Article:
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We had no alternative to coalition, says Nick Clegg

Nick Clegg will tell the Liberal Democrats today that there was no alternative to entering the coalition with the Conservatives as he rebuffs internal critics who claim he is shifting his party to the right.

In his speech to his party's Liverpool conference, Mr Clegg will declare that the Liberal Democrats would never have been taken seriously by voters if they had spurned a historic opportunity to share power.

The Liberal Democrat leader tried to reassure his party's doubters yesterday by promising that a shake-up of welfare in next month's Government spending review would squeeze so-called “middle class” benefits as well as those paid to the poor.

His remarks suggest that child benefit, child tax credits and winter fuel payments for pensioners could be curbed.

Mr Clegg told BBC Radio 5 Live he would happily give up his family's £2,450-a-year child benefit payments for his three sons.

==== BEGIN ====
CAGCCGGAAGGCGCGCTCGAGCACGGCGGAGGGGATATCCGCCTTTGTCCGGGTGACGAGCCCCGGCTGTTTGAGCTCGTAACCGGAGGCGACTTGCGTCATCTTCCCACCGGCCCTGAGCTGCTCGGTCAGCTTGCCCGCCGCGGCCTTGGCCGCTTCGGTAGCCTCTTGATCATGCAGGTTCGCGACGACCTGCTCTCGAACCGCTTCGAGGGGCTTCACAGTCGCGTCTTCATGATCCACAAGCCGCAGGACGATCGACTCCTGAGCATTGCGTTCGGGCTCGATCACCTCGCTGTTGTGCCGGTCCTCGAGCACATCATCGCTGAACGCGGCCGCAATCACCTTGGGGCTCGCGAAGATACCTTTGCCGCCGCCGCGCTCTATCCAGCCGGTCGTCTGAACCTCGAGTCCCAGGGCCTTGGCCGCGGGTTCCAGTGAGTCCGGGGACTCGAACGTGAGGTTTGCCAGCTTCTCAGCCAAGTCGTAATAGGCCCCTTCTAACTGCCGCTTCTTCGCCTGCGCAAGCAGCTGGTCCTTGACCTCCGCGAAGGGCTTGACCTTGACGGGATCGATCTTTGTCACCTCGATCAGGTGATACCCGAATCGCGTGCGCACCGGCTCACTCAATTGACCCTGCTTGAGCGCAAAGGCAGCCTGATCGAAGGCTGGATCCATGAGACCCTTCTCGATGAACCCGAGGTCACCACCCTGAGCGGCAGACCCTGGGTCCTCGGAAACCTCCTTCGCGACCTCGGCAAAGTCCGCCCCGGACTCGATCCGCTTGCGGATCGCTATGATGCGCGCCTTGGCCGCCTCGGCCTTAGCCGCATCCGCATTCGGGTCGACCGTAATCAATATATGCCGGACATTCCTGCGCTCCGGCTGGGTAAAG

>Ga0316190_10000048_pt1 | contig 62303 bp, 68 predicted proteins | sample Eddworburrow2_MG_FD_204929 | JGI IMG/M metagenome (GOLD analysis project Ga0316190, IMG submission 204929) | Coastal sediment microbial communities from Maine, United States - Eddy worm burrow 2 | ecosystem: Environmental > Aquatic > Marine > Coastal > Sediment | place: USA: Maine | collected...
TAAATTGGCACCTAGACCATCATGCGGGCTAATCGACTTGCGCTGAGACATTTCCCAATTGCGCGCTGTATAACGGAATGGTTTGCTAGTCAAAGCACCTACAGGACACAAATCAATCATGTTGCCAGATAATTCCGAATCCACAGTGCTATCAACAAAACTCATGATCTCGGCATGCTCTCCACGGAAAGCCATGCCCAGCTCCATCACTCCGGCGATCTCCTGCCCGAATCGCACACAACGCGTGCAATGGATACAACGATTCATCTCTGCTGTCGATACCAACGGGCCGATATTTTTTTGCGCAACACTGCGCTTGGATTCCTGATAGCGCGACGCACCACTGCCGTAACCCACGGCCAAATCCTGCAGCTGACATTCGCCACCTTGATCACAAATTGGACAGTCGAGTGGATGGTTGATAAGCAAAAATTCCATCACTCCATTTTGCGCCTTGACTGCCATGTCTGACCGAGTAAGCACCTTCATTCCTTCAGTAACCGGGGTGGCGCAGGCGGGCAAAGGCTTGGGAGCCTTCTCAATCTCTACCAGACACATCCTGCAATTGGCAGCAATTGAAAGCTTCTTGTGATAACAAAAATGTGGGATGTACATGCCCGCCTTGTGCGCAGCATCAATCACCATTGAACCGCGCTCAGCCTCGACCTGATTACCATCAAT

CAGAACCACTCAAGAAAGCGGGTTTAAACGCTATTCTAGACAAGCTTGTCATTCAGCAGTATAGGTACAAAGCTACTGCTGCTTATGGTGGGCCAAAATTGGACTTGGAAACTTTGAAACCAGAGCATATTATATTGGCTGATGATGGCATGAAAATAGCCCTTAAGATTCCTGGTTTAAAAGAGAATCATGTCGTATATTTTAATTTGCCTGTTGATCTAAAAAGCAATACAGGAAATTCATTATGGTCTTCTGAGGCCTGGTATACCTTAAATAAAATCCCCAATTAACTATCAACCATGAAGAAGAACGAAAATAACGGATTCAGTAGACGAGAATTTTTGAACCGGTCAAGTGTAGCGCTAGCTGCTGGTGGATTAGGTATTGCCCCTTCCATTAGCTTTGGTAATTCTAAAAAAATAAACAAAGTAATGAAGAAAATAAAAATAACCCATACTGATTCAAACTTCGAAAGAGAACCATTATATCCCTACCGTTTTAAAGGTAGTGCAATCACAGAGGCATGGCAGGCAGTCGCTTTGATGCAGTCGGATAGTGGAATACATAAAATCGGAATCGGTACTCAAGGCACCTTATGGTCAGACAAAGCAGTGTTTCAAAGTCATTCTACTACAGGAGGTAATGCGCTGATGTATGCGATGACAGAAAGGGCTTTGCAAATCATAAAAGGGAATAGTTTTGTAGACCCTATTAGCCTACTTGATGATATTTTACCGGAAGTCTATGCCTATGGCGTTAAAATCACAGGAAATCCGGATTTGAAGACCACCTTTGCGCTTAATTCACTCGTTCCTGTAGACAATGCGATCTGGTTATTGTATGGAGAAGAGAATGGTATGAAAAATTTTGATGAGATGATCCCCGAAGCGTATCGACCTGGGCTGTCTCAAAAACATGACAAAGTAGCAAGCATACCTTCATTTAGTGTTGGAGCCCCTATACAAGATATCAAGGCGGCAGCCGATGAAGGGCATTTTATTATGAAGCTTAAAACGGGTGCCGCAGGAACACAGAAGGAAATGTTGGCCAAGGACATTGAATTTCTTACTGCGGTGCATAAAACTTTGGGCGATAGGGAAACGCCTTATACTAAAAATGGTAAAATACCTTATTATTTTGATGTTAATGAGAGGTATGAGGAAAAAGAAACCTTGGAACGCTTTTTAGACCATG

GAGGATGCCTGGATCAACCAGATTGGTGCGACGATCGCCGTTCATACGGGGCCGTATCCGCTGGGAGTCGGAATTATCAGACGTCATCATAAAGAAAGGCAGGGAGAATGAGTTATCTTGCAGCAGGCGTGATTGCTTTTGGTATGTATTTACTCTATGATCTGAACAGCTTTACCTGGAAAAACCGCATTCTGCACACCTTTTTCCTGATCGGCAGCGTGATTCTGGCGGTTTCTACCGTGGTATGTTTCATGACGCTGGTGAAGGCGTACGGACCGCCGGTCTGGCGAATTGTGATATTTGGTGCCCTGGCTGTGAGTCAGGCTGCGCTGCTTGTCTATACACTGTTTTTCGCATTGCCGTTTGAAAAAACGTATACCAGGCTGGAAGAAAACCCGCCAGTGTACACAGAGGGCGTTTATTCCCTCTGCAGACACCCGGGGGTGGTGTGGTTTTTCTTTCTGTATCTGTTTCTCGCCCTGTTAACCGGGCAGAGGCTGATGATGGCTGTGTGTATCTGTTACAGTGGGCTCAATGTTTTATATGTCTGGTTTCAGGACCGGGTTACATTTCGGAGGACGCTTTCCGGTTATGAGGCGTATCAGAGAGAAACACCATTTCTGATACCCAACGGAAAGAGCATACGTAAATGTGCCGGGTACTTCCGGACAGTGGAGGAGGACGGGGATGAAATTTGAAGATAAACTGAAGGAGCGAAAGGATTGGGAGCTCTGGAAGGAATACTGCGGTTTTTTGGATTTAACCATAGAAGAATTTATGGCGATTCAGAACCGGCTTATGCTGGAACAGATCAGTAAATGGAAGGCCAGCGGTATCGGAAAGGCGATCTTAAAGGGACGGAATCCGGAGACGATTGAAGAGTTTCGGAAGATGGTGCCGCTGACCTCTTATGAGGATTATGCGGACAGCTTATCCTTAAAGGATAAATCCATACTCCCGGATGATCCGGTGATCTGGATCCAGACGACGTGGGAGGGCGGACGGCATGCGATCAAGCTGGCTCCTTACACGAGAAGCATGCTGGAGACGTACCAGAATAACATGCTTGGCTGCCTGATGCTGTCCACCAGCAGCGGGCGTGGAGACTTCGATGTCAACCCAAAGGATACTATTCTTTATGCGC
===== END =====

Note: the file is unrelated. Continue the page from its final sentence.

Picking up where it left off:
“It would be unfair to only deal with those benefits which only go to people on very low means. You have to also — because that's the fair thing to do — look at benefits that go high up the income scale to people who maybe are not so much in need and that's exactly what we're doing,” he said.

Echoing Margaret Thatcher's blunt “there is no alternative” message to her Tory critics, the Deputy Prime Minister will tell the conference today: “People have got used to us being outsiders, against every Government that's come along. Maybe we got used to it ourselves.

“But the door to the change we want was opened, for the first time in most of our lifetimes. Imagine if we had turned away. How could we ever again have asked the voters to take us seriously?”

Mr Clegg will insist that the public deficit must be tackled rapidly.

He will praise his own party for showing conviction and courage at a difficult time and urge it to keep its eyes on the likely long term prize after the cuts have been made.

In a crowd-pleasing announcement, Mr Clegg disclosed that the value of British aid being sent to Pakistan was to more than double. Another £70m was being set aside to rebuild houses, schools and farms in addition to the £64m already committed by the Government.

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